Vice-President & Managing Director
ManpowerGroup Russia & CIS
The International Labor Organization (ILO) estimates that nearly 75 million young people are unemployed in the world today. This number has increased by more than 4 million since the financial crisis of 2008/2009, and the outlook for the medium term is worsening. The global youth unemployment rate is 12.7 percent for 2012, and the ILO projects that it is likely to rise to 12.9 percent by 2017.
The bottom line is that in the current labor market situation, governments, educators, and businesses need to work together to help people in getting jobs and to provide them with the required work experience that is so valued by employers worldwide.
We all know that specific practical skills — even when closely job-related — are only part of what employers are looking for in new hires. Increasingly, employers are also looking for young people with work experience. They want to be certain, before making a hiring offer, that young people know how to function in the workplace and know how to apply their skills to concrete business tasks.
Traditionally, young people acquired these credentials in entry-level jobs with minimal or no prior experience requirements. However, a number of factors are contributing to the disappearance of these jobs, making it harder for many young people to get started in the workplace and to acquire foundational experience for their future job searches.
Thus, telephone receptionist jobs are quickly disappearing because of a combination of technical and management factors. For example, it is cheaper to install inexpensive voice-recognition software than to hire lower-skilled workers to answer phones. It is more efficient to combine receptionist duties, when they are absolutely essential, with higher-level clerical and administrative roles, which require more polished and experienced individuals.
As the complexity and skills requirements of even entry-level jobs increase in the new economy, more and more young people are shut out of first jobs with career potential; those jobs that remain available to them risk leaving them in a low-wage trap.
If policymakers and global society want to improve young people's participation in the workforce, and enable them to launch successful careers, they must help them to overcome this experience-needed syndrome. From our point of view, the following steps should be done by policymakers and global society to support career-oriented workforce entry by youth:
- Facilitate the creation of employer-sponsored apprenticeship programs.
- Support and invest in paid internship programs that provide real work experience for all young people aged 16-20.
- Leverage the roles of labor market intermediaries by creating a favorable regulatory environment for their operation, and helping them provide career guidance and training as well as access to jobs.
Apprenticeship programs are the foundation of highly successful systems in Germany, Switzerland, and elsewhere in Europe to provide a clear path for young people from school into sustainable skilled trade's careers. They combine classroom training with work experience on a split-week schedule, so that training content and work tasks directly reinforce each other. Many young people will be hired directly by the companies where they trained; others will graduate from the program with skills and experience programs that are valued by employers and that help them in their search for sustainable jobs.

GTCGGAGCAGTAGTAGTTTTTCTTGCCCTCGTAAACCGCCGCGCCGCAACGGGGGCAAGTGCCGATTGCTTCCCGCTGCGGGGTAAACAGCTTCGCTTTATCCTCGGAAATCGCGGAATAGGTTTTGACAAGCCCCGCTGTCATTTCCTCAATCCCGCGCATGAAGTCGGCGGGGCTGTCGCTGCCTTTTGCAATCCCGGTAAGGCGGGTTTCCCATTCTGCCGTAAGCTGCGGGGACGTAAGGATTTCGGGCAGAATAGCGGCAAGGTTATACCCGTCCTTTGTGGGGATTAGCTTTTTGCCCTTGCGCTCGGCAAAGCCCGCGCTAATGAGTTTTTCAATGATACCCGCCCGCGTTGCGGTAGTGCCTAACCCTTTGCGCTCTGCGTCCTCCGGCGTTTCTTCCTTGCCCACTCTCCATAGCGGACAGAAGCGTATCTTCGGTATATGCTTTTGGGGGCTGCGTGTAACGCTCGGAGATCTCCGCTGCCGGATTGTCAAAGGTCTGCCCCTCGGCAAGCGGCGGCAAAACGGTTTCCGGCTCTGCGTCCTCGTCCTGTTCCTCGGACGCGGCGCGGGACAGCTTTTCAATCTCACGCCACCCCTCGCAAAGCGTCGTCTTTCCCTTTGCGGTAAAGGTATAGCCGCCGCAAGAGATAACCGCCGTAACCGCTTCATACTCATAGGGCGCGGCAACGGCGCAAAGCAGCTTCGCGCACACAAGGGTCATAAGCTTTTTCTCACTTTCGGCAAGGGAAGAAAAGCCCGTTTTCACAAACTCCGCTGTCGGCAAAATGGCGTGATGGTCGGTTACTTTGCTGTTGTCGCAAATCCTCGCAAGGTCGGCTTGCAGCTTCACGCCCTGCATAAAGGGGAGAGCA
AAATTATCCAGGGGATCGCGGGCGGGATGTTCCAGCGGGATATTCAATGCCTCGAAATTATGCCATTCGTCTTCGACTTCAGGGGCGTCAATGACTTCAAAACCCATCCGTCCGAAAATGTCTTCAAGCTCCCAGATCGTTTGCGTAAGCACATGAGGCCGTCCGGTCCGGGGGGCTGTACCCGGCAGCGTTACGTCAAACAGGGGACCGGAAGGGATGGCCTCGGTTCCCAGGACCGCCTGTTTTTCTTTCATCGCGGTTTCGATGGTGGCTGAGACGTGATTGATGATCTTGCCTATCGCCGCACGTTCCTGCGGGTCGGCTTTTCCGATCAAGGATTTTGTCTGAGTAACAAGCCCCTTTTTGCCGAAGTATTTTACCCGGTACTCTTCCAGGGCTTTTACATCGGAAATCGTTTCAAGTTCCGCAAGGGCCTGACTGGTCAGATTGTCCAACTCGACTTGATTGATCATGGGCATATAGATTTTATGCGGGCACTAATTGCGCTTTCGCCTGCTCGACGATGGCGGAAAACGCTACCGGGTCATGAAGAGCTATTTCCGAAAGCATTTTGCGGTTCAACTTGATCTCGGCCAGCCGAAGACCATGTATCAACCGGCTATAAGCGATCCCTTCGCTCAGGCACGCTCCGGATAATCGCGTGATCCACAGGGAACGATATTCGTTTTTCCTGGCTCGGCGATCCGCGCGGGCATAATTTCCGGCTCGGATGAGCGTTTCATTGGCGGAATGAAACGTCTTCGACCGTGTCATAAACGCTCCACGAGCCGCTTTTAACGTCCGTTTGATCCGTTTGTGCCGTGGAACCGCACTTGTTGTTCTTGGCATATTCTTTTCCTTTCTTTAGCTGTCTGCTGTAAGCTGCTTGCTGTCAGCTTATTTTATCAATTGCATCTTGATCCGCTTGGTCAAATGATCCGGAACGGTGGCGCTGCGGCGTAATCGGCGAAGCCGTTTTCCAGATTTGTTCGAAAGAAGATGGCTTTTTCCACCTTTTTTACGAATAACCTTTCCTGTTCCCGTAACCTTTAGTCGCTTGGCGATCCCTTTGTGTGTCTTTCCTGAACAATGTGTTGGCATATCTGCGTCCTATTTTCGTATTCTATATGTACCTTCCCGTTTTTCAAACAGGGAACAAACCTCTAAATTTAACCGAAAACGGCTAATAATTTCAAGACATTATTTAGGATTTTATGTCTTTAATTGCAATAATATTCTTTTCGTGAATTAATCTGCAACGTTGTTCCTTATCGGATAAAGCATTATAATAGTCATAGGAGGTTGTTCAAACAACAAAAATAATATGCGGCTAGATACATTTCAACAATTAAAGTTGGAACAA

Unfortunately, these programs are not so easy to reproduce in other counties. The German, Swiss, and Austrian models depend on a highly evolved employment ecosystem with strong and well-defined roles for government, labor unions, and businesses. They require significant investments by both government and employers, enforced by a social bargain between relatively strong labor unions and employer associations.
But if countries cannot fully reproduce the German apprenticeship model, it may still be possible to implement key elements of that model in a way that respects fiscal and institutional limitations.
School to Work Programs
Incorporating work experience elements into high school and college education programs represents a second strategy for helping young people build initial career credentials. Internships have a key role to play at both the secondary and higher education levels; for college students, internships can be scheduled around the regular semester and summer schedule, in coordination with a student's formal education program. It is a universal goal aimed at providing all youth aged 16-20 with work experience through paid internships. A combination of classroom teaching and paid work experience would help them develop social capital, accountability, and entrepreneurial spirit and instill a sense of appreciation of the world of work in their young minds.
A Role for Private Employment Services
Employment agencies can give young people a bright opportunity to get the feel of different working environments within totally different companies through temporary employment. Temporary work can help build confidence and resilience in dealing with a flexible job marketplace, because it provides young people with a powerful experience of ready access to jobs, routine transitions between jobs, and quick rebounds from intervals of unemployment.
Because private employment services often maintain a relationship with a young person over the course of several jobs, they can also be the foundation for more ambitious workforce-entry programs. Some business people have already proposed an integrated model of youth employability services that can be used by private employment intermediaries, in partnership with employers, government, and educators.